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Orphanet journal of rare diseases

Impact of imiglucerase supply constraint on the therapeutic management and course of disease in French patients with Gaucher disease type 1.


PMID 25968608

Abstract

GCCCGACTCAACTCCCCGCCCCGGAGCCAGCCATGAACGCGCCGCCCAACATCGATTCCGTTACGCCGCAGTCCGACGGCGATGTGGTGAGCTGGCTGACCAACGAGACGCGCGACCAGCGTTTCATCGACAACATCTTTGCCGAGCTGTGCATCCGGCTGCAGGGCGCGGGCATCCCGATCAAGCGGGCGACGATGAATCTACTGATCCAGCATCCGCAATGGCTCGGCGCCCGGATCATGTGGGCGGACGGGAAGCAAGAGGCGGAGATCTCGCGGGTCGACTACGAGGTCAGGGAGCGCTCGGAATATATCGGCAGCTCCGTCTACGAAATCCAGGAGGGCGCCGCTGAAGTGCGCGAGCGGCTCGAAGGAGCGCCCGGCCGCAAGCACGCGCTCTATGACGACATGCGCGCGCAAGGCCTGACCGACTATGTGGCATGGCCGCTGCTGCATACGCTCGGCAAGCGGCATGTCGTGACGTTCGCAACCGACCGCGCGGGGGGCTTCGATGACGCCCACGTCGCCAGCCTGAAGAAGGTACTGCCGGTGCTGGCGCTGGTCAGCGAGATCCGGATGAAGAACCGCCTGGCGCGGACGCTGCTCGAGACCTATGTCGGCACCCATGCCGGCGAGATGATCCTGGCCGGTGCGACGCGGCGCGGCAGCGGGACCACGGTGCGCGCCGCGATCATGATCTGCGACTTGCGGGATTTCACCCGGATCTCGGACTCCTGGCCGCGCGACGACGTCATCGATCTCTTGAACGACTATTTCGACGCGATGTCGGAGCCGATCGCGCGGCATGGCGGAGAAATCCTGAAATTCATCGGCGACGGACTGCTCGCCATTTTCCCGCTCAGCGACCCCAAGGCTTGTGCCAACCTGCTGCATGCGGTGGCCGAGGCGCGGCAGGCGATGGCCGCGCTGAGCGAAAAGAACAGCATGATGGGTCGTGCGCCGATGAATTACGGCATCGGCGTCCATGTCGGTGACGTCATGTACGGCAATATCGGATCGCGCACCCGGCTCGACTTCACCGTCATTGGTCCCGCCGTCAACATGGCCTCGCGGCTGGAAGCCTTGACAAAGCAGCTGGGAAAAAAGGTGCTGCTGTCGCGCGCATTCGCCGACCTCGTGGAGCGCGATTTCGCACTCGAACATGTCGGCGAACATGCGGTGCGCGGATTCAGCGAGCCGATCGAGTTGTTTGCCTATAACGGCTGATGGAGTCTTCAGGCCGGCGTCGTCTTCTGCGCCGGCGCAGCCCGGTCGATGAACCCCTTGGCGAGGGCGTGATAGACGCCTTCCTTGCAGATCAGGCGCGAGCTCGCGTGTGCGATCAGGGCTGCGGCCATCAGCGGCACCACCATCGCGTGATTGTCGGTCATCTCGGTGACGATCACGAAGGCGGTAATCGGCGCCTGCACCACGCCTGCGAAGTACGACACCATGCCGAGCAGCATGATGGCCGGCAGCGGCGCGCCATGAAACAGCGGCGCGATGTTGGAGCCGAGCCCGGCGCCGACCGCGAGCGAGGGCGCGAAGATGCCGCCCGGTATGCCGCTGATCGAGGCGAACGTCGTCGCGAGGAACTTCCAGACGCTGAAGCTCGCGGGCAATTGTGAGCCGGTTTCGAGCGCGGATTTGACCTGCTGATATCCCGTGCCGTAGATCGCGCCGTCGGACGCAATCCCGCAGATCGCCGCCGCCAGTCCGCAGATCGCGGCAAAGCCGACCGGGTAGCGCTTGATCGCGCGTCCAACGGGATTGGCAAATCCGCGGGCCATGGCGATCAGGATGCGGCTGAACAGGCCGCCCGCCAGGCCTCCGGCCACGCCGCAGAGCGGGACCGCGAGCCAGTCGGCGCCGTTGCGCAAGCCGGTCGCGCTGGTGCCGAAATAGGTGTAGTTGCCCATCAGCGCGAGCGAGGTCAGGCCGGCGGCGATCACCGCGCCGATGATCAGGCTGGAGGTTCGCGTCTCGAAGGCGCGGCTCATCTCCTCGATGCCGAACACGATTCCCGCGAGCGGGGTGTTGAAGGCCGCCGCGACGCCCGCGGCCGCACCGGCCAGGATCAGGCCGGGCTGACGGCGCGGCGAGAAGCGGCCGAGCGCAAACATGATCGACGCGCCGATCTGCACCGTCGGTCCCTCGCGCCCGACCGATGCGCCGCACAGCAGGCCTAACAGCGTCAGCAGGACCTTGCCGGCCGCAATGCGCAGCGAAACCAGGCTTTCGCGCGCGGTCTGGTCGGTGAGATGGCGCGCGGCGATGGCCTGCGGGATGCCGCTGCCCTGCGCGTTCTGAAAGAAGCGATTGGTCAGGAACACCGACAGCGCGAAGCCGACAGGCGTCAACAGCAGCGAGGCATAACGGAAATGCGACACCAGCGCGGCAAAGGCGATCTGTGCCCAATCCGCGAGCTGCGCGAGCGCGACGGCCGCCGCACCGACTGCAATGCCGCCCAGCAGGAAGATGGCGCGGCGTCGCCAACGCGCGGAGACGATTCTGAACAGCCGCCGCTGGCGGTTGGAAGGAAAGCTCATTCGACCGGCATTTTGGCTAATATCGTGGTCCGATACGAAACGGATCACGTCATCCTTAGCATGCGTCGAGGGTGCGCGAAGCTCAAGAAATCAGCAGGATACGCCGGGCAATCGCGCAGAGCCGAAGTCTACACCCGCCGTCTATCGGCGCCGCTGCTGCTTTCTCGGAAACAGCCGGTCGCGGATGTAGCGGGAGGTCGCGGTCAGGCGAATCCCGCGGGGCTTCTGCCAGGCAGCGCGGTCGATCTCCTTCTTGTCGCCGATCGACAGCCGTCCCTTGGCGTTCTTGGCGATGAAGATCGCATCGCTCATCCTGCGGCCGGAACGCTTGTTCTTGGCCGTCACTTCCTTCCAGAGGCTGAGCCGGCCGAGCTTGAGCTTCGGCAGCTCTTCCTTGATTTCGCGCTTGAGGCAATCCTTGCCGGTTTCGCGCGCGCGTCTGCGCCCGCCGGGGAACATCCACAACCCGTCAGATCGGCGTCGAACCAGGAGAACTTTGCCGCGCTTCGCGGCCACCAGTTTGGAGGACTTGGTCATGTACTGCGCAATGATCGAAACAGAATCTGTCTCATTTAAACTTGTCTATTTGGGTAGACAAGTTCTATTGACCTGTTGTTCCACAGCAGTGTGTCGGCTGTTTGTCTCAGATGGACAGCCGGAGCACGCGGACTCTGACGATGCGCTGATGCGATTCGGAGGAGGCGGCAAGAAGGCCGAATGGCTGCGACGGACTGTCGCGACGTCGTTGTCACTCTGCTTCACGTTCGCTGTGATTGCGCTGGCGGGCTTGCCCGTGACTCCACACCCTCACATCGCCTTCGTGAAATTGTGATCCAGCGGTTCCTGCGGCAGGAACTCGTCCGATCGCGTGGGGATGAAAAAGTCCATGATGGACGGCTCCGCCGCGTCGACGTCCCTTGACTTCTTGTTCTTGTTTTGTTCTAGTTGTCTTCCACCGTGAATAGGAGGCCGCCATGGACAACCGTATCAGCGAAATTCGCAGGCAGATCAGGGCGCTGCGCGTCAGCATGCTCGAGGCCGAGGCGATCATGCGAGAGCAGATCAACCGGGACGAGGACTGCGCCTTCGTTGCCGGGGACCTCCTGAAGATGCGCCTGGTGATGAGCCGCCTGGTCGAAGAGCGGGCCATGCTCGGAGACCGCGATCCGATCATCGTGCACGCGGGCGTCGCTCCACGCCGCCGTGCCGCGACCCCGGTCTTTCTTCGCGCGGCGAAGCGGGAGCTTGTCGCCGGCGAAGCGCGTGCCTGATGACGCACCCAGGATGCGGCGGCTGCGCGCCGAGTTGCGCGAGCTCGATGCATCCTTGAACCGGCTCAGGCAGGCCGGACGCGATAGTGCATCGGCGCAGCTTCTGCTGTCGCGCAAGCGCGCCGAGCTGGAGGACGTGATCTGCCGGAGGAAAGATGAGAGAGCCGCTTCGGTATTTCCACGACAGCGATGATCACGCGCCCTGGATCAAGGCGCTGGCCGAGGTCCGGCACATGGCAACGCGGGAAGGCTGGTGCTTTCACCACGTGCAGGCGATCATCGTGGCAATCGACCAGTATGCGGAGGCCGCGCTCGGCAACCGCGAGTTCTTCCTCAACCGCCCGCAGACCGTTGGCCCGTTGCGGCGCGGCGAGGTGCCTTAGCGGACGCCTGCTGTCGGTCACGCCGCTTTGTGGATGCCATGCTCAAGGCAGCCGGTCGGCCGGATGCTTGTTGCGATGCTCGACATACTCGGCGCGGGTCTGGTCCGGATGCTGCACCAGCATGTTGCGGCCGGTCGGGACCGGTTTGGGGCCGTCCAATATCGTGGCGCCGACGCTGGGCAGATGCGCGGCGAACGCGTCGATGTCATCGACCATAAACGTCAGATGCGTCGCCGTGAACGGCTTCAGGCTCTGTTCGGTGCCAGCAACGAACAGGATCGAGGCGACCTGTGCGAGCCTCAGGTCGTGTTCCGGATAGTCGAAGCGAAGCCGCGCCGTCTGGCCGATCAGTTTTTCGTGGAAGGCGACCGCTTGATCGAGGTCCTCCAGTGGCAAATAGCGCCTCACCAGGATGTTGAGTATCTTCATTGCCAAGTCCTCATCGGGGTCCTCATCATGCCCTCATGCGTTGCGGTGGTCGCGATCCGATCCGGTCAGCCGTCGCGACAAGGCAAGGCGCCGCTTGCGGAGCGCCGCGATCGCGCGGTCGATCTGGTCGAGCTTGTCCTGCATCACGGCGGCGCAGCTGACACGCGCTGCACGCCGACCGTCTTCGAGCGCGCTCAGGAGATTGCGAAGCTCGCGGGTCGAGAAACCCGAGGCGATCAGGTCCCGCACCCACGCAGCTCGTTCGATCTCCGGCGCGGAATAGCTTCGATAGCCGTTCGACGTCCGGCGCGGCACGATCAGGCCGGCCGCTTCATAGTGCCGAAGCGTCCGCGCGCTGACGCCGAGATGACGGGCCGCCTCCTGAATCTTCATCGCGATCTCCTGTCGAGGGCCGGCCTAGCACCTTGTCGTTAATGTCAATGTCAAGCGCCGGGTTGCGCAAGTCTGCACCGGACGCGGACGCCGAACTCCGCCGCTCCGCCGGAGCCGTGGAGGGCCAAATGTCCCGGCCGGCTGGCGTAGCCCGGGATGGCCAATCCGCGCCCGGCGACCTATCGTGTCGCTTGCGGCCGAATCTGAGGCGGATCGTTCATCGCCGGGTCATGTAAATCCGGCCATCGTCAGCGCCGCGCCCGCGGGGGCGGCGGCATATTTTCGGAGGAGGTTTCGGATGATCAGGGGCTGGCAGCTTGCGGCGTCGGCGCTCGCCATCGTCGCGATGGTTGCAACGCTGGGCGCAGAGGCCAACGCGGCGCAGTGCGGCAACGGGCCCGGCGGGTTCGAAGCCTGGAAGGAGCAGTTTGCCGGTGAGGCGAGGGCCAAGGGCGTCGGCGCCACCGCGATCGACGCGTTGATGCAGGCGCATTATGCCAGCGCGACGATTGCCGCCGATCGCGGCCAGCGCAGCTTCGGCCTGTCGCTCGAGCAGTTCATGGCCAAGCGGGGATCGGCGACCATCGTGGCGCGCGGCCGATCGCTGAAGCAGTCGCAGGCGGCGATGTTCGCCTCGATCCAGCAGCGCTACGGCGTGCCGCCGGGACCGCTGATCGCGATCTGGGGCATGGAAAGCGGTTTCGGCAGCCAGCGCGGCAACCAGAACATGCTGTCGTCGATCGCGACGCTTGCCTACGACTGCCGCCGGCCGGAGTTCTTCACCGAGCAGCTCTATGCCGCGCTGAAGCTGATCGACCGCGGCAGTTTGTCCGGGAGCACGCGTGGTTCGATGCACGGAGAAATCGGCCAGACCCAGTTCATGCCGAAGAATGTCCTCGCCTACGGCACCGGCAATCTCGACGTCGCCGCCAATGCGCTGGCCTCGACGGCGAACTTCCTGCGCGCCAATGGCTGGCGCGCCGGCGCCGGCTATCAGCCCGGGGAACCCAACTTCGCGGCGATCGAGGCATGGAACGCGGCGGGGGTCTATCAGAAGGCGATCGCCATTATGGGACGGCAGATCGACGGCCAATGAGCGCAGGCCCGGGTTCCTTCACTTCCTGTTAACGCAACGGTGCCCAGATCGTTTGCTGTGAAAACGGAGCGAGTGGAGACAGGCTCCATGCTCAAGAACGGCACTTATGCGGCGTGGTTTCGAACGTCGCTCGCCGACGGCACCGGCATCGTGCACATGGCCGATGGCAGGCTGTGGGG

In 2009, a worldwide supply constraint of imiglucerase led to treatment modifications or interruptions for patients with Gaucher disease (GD) type 1. In France, joint treatment recommendations were issued to protect the most vulnerable patients. This observational study evaluated the impact of imiglucerase treatment modifications on the clinical and biological course of GD. Retrospective data on patients' characteristics, treatment, clinical and biological parameters from 01 June 2009 to 31 October 2010 were collected during a single visit. Ninety-nine GD1 patients, aged 7-84 years, were included (median age 47 years); 10 were children. Patients experienced a median of 4 different treatment modifications. Median change from pre-supply constraint dose (92 U/kg/4-weeks) was -69, -51, -29 and -60 U/kg/4-weeks at 3, 6, 9 and 12 months after first modification, respectively, with imiglucerase discontinuation reported for 70%, 47%, 29% and 55% of patients at these timepoints. Replacement with another ERT was reported for 35 patients. Results show a statistically significant decrease in hemoglobin (-0.8 g/L/month) and platelets (-5905.10(3)/mm(3)/month) and an increase in chitotriosidase (+537 nmol/mL/h/month) and angiotensin-converting enzyme (+4 IU/L/month) in the subgroup of 61 patients who discontinued treatment for at least 3 months; this magnitude of change was not seen in the subgroup (32 patients) treated with reduced imiglucerase for at least 3 consecutive months. GD-related events were spontaneously reported by the study investigators for 39% of the whole study population, including asthenia/fatigue (8%), bone infarction and bone pain (4% each), and hepatomegaly (3%). A Kaplan-Meier estimate of the probability for a patient to present a bone, hematological or visceral event during the constraint was 37% for patients who discontinued the treatment and 10% for patients treated with a reduced imiglucerase dose. The release of recommendations and individuals' close follow-up allowed satisfactory management of patients during the imiglucerase supply constraint in France. This study suggests that during this period, lowering the dose of imiglucerase had less impact on the outcomes of patients than interrupting treatment. However, general effects (such as fatigue, bone pain) reported in some patients, emphasize the importance of maintaining appropriate individualized dosing.

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